YouKnowIGotSoul Logo
Interview

Interview: Elijah Blake – Rising Star on a Mission to Define His Generation

Elijah Blake YouKnowIGotSoul 2013-1

These days, we’re starting to hear more and more stories about artists who were discovered on YouTube and developed fame through that avenue. The game certainly has changed. Elijah Blake has a similar story, although to his credit, he used his YouTube recognition to put himself in the right position to make moves in the industry. He didn’t blow up as an artist immediately, but he was able to land songwriting placements for artists like Keyshia Cole, Trey Songz and Usher with his #1 hit “Climax”. What followed from there, and rightfully so, was the label attention he so desired which led to him signing with No I.D. at Def Jam. On a mission to help make sure his generation isn’t only remembered for making songs about being tipsy, this special talent certainly has all of the tools to do so. His debut EP “Bijoux 22” gave us a taste of his potential, and now it seems like only a matter of time before he becomes a star. YouKnowIGotSoul sat down with him recently while he was in NYC and discussed being discovered by producer Troy Taylor, the boost he was given by artists like Trey Songz and Usher, the label battle to sign him, originally going by ReddStylez, and much more.

YouKnowIGotSoul: I was reading in 2008 you had the MySpace page and you were putting your music on there and were able to build up a fan base that way. Eventually Troy Taylor took notice. How did that all happen?

Elijah Blake: At that time I just wanted it so bad and I didn’t have any relationships. It’s still crazy to me some of the people I’m cool with. In the back of my head I just hope they don’t remember I’m the kid that used to blow their inbox up and spam them! *Laughs* Like “Yo check out my music!” There’s like mutual respect now. I would put up these songs and I would just kinda just try to get them out there. When the people really started rockin with me, it was this song called “Anniversary”. Troy hit me up and was like “Are you writing this?” because at the time I was 15 or 16. He was like “You sound good, but it’s crazy that you can sing, most people can do one or the other. But you’re 15, how did you experience this stuff?” So we kept in contact and he was like “Yo I’m going to help develop you because you don’t even know how talented and dope you are.” I wanted to be heard so bad I put up half ass songs and just vocals. At one point I just started doing originals on YouTube and I got really popular on YouTube to the point where they made me and my pops a partner. When they first started the partner program, we were amongst the first batch because we brought in so many views. After that, one of the labels reached out. I was working at Blockbuster and I just wanted to do music. I would always get in trouble with my boss for singing in the aisles. People would ask me “Could you help me find a movie?” I would say “The same way you’re going to find it, I’m going to find it, it’s in alphabetical order! Let me just sing my song!” They would call the corporate office and complain I was just singing. There were people who were upset and others who came up to me like “With a voice like that, why are you in Blockbuster”? After a couple of more run ins like that, I just quit my job and my dad thought I was crazy. So my dad said “If you’re going to do this foreal, let’s take it there.” We did original songs. The label reached out and put me in the studio and they didn’t believe I was writing the songs. They would put me in rooms and see if I was really writing these songs. So they wanted to send me down to Atlanta on a development deal, and at the time they sent the video to Troy Taylor who was already kinda keeping in contact with me. They said they thought I was a star, and Troy was like “This is the kid I was trying to tell you about. I think this kid is special, bring him down to Atlanta.” Ever since then him and my dad teamed up and helped develop my songwriting skills. At the time I was so churchy I wanted to do runs everywhere. So they helped tame it where it’s tasteful but I can still go to where I want to. So I owe props to them for all of that.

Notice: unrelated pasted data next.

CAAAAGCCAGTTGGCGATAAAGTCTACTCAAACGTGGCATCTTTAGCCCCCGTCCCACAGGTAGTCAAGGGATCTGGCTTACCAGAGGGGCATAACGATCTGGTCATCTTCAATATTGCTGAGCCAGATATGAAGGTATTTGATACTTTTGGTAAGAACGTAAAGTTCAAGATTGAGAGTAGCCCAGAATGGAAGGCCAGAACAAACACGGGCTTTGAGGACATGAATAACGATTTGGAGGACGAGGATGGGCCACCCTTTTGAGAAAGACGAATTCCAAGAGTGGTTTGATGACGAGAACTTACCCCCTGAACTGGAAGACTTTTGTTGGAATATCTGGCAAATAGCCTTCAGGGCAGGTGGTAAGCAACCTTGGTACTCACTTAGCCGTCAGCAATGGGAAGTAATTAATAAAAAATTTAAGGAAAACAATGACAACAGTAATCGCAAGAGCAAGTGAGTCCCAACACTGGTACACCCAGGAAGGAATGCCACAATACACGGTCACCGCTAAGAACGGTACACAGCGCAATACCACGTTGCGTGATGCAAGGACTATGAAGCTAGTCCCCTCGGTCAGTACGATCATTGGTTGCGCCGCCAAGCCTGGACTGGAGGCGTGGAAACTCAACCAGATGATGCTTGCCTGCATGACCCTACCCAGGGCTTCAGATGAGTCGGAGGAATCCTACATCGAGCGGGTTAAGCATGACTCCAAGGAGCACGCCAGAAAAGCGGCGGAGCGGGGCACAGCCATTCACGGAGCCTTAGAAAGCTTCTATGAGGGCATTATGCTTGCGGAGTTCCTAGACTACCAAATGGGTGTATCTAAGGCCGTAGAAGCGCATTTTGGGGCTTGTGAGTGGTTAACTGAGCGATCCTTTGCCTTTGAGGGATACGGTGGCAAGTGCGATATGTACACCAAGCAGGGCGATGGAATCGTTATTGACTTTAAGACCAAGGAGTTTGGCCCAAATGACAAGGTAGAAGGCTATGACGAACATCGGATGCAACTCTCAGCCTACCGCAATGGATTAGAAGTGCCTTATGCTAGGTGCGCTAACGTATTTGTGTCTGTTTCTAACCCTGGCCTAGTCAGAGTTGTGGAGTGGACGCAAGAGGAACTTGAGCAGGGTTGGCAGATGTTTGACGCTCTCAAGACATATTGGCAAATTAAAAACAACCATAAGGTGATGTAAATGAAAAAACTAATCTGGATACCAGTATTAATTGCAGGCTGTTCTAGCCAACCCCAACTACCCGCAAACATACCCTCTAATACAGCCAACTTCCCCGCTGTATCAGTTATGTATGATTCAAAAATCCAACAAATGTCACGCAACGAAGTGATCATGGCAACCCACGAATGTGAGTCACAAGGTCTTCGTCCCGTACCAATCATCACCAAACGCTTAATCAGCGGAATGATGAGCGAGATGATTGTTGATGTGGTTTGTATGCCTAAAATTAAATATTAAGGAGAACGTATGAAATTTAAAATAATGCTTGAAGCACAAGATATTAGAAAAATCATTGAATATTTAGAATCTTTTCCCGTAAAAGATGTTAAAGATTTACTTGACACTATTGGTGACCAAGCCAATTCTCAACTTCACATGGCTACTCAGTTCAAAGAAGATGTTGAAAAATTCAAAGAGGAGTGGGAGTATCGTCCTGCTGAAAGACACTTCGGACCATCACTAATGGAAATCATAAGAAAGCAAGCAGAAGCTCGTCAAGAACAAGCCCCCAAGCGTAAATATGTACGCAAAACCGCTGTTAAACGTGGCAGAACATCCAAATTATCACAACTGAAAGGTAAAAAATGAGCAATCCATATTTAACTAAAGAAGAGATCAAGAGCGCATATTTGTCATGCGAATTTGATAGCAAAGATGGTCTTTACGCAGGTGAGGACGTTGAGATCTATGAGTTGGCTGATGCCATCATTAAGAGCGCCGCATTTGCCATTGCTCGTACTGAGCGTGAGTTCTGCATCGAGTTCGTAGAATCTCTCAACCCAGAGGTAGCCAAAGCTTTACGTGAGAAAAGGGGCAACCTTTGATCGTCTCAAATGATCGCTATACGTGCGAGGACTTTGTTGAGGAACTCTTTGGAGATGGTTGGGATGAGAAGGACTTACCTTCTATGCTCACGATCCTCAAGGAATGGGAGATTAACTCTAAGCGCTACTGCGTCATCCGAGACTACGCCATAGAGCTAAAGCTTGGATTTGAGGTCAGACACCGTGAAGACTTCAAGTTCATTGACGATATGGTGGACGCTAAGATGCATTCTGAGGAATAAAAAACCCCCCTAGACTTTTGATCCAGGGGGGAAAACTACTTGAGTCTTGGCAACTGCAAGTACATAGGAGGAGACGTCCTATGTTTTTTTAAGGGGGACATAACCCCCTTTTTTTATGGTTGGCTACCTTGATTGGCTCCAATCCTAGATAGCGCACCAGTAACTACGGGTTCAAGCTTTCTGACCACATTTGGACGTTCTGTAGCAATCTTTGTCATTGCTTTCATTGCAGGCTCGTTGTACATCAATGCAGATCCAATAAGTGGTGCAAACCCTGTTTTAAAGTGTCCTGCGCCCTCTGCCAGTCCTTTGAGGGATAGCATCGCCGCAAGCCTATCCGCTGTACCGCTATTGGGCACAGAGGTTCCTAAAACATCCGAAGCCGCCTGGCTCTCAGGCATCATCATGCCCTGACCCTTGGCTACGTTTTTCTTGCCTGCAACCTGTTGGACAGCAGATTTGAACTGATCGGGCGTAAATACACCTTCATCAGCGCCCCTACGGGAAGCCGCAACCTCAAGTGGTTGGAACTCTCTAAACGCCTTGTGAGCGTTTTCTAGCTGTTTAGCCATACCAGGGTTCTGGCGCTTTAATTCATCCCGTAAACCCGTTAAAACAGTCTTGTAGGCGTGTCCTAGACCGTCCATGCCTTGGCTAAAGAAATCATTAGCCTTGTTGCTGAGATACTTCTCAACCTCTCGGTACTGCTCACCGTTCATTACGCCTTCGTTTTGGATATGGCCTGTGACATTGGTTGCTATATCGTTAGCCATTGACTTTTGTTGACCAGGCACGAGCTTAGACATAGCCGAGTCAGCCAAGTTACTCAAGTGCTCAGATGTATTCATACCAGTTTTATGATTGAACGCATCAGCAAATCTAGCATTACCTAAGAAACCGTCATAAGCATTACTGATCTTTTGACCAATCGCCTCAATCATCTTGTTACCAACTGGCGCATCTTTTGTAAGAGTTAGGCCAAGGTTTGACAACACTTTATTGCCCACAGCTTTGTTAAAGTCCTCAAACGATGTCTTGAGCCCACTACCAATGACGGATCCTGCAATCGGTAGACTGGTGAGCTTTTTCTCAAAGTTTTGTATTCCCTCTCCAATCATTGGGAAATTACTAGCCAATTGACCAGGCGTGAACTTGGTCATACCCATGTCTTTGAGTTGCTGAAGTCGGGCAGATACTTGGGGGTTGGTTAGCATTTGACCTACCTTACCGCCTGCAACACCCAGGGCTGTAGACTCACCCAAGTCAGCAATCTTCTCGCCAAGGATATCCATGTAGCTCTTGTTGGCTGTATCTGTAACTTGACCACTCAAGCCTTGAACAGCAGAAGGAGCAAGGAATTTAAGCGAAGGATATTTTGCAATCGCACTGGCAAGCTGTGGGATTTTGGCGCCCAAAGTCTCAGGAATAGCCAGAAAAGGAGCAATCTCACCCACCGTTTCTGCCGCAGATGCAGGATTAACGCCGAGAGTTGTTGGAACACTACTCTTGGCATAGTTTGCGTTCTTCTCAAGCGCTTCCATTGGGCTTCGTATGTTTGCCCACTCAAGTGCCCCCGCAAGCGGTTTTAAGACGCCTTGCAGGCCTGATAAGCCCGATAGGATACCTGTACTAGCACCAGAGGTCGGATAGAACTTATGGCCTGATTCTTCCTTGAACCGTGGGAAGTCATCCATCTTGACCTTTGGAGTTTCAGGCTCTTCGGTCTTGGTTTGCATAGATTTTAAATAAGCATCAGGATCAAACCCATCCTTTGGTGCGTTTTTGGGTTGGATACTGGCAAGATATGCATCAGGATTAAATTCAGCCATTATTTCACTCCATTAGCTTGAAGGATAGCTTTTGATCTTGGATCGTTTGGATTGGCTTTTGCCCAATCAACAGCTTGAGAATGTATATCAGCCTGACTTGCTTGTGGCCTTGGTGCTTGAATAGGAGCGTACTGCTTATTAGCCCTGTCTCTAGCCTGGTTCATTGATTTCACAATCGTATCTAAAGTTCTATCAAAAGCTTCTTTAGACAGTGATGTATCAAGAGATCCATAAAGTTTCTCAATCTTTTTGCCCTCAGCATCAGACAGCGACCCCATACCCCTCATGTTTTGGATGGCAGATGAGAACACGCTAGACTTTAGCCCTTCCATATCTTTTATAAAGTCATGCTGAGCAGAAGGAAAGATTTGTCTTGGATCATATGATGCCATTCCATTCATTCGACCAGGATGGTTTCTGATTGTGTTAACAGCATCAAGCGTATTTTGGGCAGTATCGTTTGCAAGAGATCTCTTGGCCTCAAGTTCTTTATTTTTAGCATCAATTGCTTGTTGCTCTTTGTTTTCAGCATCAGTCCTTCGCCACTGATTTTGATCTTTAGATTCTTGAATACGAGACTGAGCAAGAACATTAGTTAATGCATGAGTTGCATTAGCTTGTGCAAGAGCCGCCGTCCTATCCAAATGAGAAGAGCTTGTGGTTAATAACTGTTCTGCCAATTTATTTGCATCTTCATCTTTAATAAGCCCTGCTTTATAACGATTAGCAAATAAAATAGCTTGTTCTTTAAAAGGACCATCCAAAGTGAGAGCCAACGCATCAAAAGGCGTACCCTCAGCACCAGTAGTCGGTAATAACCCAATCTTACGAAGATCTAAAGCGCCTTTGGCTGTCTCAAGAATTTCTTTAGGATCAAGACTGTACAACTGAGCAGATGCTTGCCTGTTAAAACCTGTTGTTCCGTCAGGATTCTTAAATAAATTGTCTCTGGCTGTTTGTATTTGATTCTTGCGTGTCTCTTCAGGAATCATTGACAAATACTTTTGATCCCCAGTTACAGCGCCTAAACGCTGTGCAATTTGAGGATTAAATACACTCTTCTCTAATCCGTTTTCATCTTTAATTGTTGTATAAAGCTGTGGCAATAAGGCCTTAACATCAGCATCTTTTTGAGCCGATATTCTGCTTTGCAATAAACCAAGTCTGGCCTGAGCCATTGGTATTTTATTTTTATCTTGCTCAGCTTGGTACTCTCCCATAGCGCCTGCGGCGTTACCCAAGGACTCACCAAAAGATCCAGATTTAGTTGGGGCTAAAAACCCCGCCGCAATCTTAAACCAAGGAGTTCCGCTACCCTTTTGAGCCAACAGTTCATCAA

YouKnowIGotSoul: Eventually Troy Taylor got you in the studio with Trey Songz and you wrote “Jupiter Love” for his album. You continued writing for more artists after that. How did you start becoming more of a writer than an artist?